Nous vous prions d’envoyer un abrégé de 250 mots, avec également votre curriculum vitae aux deux éditeurs, Venus Bivar et Tamara Whited, à vbivar@wustl.edu et twhited@iup.edu avant le 15 aout.  La liste des auteurs retenus sera annoncée avant le 15 septembre.  Les articles, limités à 8.000 mots (notes non-incluses), devront être soumis aux éditeurs avant le 15 avril 2018.

Venus Bivar and Tamara Whited

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Filed under anthropology, CFP, France

Mill City Museum

David Beriss

Going to Minneapolis for the annual meeting of the American Anthropological Association? Readers of this blog will probably want to explore the diverse foods available around the Twin Cities, maybe check out the markets, or seek out some craft beer. If you have time, however, I suggest you visit the Mill City Museum, located on the site of what was once the largest flour mill in the world. It is a fascinating museum, an architectural marvel, and located next to what was once the only natural waterfall on the Mississippi. And it may give you some insights into our food system’s biggest players.

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Mill City Museum

The Twin Cities have a reputation for being home to hipsters, a diverse array of immigrants, progressive politics, and Garrison Keillor. There is, however, a pantheon of American food deities based in Minnesota. The Jolly Green Giant, the Pillsbury Doughboy, Betty Crocker, the Trix Rabbit, Count Chocula, Lucky the Leprechaun, and many of the other characters that inhabit your grocery store shelves or home pantry were born in Minnesota. As the historic home of General Mills, Pillsbury, Archer Daniels Midland, Cargill, Hormel, Land O’Lakes, Schwan Foods, and many other food-related corporations, Minnesota might just be the Mount Olympus of American industrial food.

I grew up in the Minneapolis suburb of Bloomington, more or less unaware of any of this. I think I imagined that the Valley of the Jolly Green Giant was somewhere in rural Minnesota, possibly near my grandparent’s home in Austin, not far from the Iowa border. Austin is where Hormel is based and where they make Spam. But the food industry was actually right in front of me nearly every day in Bloomington and I never noticed it. I grew up on Washburn Avenue South and attended Washburn Elementary School. I never gave any thought to the name “Washburn.” The streets in Minneapolis and its suburbs are arranged in a series of convenient alphabets. Washburn is between Vincent and Xerxes, which seemed like an explanation all by itself. After all, Xerxes is not, as far as I know, a figure in Minnesota history, so why raise questions about Washburn?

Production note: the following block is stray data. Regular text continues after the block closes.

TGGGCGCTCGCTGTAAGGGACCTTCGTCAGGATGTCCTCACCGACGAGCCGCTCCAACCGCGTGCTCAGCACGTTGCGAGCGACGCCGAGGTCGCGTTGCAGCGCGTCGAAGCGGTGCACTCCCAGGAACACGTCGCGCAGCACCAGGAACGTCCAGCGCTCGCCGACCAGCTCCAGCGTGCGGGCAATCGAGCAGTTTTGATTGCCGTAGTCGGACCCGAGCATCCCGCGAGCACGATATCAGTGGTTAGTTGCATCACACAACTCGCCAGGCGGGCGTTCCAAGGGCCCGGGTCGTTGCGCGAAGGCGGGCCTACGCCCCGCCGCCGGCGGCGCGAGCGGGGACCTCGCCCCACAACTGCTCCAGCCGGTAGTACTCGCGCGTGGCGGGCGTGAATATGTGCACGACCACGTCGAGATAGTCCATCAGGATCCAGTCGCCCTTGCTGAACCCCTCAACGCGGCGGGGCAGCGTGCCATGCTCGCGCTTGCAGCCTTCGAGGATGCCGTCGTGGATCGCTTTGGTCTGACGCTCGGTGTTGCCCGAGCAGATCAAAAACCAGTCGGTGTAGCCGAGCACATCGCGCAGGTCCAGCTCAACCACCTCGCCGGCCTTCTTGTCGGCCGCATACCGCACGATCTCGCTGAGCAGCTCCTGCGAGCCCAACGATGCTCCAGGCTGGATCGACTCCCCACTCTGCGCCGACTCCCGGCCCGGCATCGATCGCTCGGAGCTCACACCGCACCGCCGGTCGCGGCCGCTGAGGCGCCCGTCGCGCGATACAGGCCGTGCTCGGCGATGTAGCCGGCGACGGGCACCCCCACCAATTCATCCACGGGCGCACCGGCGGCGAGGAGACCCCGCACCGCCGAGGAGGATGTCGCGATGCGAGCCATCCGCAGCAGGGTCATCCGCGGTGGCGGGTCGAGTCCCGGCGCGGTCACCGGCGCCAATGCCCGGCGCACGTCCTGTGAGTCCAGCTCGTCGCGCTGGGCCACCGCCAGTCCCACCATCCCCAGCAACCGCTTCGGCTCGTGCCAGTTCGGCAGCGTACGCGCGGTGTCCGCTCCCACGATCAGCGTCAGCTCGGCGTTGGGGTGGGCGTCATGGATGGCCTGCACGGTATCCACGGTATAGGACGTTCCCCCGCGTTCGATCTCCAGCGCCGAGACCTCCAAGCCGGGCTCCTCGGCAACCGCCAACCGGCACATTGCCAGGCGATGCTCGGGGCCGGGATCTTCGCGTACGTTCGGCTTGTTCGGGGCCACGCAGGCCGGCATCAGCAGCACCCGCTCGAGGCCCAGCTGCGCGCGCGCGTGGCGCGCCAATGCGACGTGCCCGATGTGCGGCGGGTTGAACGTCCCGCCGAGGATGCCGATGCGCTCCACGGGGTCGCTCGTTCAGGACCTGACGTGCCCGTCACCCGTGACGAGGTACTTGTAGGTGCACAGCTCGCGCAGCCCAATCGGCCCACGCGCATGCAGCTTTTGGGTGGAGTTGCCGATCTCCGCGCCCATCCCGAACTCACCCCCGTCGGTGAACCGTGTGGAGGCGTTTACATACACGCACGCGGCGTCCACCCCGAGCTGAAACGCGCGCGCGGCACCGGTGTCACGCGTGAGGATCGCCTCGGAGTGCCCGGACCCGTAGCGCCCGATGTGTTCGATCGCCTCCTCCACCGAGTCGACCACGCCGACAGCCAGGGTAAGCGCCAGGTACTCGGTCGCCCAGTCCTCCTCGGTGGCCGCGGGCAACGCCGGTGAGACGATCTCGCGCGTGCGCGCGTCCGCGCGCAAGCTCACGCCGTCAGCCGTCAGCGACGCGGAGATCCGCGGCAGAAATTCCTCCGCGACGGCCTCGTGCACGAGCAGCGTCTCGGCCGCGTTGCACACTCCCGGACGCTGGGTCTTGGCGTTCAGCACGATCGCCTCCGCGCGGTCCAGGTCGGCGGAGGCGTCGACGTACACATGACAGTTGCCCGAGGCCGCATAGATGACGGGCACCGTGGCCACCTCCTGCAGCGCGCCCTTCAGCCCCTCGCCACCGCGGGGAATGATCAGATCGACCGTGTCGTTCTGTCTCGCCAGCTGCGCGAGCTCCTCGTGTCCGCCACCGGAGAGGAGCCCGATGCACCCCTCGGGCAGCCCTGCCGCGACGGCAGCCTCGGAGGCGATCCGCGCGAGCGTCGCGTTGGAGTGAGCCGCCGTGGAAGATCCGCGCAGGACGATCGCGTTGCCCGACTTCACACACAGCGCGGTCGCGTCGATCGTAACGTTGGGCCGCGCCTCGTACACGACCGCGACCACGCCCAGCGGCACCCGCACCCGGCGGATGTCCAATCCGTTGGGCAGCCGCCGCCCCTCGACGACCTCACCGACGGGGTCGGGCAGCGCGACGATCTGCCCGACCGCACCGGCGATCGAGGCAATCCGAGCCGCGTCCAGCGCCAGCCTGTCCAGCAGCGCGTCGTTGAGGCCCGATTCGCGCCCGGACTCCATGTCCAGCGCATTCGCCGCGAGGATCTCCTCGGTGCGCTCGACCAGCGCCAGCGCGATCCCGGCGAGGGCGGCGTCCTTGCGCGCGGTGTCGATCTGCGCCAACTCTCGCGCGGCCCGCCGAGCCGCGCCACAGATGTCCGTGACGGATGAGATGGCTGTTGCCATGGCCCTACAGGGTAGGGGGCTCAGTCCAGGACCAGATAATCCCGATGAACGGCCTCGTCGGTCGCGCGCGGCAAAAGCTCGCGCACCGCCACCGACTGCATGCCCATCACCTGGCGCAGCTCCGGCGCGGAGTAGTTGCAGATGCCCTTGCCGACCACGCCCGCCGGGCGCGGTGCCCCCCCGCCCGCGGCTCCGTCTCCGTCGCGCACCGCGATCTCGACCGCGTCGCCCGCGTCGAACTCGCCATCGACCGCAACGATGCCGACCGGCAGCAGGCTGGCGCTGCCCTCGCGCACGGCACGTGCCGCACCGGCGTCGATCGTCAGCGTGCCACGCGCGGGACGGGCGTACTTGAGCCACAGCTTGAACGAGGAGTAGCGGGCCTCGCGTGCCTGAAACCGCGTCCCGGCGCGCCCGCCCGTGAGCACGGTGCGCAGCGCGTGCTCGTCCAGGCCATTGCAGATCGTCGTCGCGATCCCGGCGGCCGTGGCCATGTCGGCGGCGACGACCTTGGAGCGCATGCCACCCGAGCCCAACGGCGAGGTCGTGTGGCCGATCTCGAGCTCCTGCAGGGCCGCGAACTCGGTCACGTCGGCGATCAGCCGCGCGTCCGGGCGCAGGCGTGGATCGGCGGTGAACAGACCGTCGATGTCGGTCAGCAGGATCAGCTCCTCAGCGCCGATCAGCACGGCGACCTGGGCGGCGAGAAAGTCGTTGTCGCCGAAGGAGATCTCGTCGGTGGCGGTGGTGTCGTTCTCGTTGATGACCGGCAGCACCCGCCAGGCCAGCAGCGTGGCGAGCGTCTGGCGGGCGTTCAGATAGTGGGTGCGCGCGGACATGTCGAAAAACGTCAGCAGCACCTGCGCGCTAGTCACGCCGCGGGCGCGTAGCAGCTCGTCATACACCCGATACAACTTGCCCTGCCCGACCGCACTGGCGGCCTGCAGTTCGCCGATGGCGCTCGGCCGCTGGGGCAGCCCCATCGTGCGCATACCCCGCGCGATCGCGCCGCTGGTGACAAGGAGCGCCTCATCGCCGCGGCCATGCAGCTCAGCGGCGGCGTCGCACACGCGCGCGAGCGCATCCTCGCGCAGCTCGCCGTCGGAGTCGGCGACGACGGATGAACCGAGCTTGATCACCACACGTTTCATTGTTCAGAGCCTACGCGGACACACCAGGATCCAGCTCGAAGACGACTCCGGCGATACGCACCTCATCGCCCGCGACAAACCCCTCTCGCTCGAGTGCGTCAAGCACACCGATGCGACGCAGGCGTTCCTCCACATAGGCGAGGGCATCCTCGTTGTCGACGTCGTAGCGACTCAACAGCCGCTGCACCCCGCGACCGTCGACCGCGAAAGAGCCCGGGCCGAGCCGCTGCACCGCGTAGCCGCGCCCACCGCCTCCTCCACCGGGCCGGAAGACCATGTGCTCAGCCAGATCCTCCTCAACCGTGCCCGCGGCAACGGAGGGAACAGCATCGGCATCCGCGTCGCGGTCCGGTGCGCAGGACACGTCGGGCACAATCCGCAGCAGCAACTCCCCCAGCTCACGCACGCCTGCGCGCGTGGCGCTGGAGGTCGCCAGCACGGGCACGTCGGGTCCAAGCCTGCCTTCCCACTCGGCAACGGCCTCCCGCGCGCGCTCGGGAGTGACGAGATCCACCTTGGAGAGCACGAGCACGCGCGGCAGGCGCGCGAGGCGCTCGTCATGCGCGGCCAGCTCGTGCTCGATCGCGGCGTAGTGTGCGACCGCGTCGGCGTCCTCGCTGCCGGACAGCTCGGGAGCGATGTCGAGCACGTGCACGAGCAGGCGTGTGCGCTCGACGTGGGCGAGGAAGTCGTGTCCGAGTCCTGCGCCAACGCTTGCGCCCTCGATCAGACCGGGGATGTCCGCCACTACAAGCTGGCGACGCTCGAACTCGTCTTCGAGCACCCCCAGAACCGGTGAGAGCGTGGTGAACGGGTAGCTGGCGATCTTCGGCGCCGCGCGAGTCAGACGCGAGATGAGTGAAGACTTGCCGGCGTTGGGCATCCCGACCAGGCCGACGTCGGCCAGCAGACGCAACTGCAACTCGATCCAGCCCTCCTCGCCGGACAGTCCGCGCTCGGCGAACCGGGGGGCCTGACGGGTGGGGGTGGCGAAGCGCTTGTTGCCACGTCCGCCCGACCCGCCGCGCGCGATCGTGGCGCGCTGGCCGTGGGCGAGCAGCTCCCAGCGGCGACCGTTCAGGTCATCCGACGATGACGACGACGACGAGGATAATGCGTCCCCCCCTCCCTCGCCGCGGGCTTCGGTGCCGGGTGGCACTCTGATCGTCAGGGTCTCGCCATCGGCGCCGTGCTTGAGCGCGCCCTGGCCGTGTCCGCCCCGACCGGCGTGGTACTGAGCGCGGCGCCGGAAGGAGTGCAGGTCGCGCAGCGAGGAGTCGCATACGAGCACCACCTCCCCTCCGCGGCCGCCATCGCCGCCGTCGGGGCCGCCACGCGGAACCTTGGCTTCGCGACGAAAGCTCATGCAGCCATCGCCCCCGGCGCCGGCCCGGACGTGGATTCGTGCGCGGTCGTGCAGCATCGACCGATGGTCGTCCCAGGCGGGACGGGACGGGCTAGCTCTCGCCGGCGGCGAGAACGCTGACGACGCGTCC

cadwallader_colden_washburn

Cadwallader C. Washburn

It turns out that the street is named after Cadwallader Colden Washburn. Washburn was one of those nineteenth century guys with an amazingly varied career. Originally from Maine, he was involved in a wide range of businesses in Minnesota, Wisconsin, and Iowa. He was elected to Congress from Wisconsin in the 1850s, was an active abolitionist, and served in the Union Army during the Civil War. He was eventually elected governor of Wisconsin. For our purposes, perhaps the most important thing he did was build some of the biggest flour mills in the world. Those mills contributed to making Minneapolis into one of the world centers for flour milling from the late nineteenth century until the 1920s. Whence the name “Mill City.” Washburn’s company eventually became General Mills.

The museum is located inside the ruins of the Washburn “A” Mill, built in 1874. In 1878 flour dust triggered an explosion that destroyed the mill, along with several other mills along the Mississippi, killing at least 18 workers. It seems that flour dust can be quite explosive. In rebuilding the mill, Washburn worked with an Austrian engineer, William de la Barre, to develop a system for controlling the dust and making the mills safer. You can learn about this whole process at the museum – they even stage demonstrations of flour dust explosions in the museum, for those who like pyrotechnics with their museum experience.

The mill closed in 1965 and, after sitting derelict for decades, nearly burned down in 1991. Built inside the ruins of the mill, the museum is a great example of what can be done with abandoned industrial sites. The museum exhibits detail the history of making flour in the Twin Cities and should provide you with some insights into how Minnesota became a center for industrial food. And if you have had enough industrial food history, there is a farmer’s market nearby.

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Filed under AAA 2016 Minneapolis, anthropology, Food Studies